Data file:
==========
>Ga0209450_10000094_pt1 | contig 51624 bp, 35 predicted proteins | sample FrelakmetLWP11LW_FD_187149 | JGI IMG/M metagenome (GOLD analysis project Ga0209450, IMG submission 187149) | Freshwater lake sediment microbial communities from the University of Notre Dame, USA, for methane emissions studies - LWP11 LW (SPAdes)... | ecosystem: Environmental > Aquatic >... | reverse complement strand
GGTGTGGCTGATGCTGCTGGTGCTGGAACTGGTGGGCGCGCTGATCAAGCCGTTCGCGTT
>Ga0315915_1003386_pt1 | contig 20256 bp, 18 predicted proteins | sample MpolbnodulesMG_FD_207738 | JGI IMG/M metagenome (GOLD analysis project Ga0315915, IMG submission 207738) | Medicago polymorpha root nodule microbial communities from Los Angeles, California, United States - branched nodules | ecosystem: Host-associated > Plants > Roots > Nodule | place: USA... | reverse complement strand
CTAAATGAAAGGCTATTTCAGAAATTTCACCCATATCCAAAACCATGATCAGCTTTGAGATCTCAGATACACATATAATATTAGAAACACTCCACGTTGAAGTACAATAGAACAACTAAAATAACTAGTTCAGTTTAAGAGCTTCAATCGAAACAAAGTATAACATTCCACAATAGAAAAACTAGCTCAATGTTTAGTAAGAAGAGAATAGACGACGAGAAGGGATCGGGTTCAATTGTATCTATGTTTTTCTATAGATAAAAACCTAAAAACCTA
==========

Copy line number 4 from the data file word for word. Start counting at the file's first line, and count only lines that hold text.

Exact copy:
CTAAATGAAAGGCTATTTCAGAAATTTCACCCATATCCAAAACCATGATCAGCTTTGAGATCTCAGATACACATATAATATTAGAAACACTCCACGTTGAAGTACAATAGAACAACTAAAATAACTAGTTCAGTTTAAGAGCTTCAATCGAAACAAAGTATAACATTCCACAATAGAAAAACTAGCTCAATGTTTAGTAAGAAGAGAATAGACGACGAGAAGGGATCGGGTTCAATTGTATCTATGTTTTTCTATAGATAAAAACCTAAAAACCTA